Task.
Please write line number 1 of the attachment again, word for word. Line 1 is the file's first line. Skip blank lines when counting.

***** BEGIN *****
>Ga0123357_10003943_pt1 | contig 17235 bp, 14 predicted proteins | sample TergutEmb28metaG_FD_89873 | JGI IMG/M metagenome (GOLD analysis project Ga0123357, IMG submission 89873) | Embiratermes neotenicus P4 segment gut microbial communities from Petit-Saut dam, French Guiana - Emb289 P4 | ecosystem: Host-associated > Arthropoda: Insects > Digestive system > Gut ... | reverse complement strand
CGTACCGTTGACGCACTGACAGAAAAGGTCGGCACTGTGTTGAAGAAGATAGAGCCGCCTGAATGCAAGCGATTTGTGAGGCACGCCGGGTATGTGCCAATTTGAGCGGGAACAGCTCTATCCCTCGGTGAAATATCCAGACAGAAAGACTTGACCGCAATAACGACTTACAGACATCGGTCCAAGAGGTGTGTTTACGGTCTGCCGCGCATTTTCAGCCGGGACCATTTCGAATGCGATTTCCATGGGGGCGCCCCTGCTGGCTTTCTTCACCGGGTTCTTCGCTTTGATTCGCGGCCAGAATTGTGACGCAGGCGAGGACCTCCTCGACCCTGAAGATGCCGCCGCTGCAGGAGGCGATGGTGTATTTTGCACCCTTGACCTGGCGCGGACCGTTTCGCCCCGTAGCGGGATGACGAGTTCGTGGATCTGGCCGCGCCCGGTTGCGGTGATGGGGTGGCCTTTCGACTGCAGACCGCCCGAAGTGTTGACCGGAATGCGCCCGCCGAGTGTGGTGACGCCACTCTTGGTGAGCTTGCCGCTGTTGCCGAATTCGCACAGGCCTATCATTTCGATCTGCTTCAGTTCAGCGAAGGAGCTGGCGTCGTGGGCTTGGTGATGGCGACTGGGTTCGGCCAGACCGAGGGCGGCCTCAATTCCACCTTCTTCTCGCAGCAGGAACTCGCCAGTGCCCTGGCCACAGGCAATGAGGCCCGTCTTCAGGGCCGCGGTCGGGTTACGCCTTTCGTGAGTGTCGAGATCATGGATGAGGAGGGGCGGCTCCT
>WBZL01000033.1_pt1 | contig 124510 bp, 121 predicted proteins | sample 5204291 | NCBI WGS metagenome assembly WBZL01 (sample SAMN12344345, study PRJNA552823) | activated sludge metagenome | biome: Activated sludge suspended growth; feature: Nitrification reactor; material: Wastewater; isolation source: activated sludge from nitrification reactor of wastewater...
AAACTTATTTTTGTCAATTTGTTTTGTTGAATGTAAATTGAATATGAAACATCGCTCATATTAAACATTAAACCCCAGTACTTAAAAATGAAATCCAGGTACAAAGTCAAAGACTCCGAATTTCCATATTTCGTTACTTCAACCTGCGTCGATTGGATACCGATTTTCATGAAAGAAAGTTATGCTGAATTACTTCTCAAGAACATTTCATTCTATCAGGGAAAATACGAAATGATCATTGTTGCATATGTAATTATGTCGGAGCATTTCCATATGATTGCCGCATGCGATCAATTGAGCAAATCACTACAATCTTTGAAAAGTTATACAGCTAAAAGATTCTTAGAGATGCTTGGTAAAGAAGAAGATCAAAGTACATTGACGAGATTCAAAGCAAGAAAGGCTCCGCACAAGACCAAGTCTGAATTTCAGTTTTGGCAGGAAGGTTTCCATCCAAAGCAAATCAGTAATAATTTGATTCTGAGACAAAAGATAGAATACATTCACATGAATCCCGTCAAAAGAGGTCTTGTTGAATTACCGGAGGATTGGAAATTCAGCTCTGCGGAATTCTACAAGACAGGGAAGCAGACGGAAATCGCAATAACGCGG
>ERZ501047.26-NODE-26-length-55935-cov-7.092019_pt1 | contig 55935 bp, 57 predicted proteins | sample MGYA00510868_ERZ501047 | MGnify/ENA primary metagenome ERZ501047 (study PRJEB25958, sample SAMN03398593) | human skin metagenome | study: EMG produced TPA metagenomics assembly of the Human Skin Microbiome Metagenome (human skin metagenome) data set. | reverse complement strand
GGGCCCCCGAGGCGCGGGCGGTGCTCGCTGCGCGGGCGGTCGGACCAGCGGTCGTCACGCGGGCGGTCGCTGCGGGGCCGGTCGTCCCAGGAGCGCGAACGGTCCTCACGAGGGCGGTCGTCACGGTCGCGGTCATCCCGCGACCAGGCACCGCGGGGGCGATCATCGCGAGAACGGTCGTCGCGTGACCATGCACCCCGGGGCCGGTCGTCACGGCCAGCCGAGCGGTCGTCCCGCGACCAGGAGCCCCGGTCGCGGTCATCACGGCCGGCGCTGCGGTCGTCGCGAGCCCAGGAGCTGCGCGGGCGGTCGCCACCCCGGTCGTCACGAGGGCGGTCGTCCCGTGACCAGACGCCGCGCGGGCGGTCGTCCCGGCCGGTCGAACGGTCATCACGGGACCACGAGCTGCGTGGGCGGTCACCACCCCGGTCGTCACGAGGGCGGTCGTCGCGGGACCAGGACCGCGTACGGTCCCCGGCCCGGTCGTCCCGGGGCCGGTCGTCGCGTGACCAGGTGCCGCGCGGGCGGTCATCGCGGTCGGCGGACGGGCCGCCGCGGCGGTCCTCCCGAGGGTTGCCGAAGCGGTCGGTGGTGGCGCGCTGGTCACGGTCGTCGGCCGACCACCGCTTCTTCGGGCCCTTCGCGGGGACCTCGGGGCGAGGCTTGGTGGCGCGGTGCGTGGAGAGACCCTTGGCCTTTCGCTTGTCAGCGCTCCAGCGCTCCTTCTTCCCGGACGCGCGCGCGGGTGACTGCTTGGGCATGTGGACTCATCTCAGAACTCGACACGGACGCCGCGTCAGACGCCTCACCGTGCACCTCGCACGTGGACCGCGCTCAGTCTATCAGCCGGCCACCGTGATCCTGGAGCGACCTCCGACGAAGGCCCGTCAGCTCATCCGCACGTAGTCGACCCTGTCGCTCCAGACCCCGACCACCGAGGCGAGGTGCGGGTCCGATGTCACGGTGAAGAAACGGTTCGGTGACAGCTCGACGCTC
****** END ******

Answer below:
>Ga0123357_10003943_pt1 | contig 17235 bp, 14 predicted proteins | sample TergutEmb28metaG_FD_89873 | JGI IMG/M metagenome (GOLD analysis project Ga0123357, IMG submission 89873) | Embiratermes neotenicus P4 segment gut microbial communities from Petit-Saut dam, French Guiana - Emb289 P4 | ecosystem: Host-associated > Arthropoda: Insects > Digestive system > Gut ... | reverse complement strand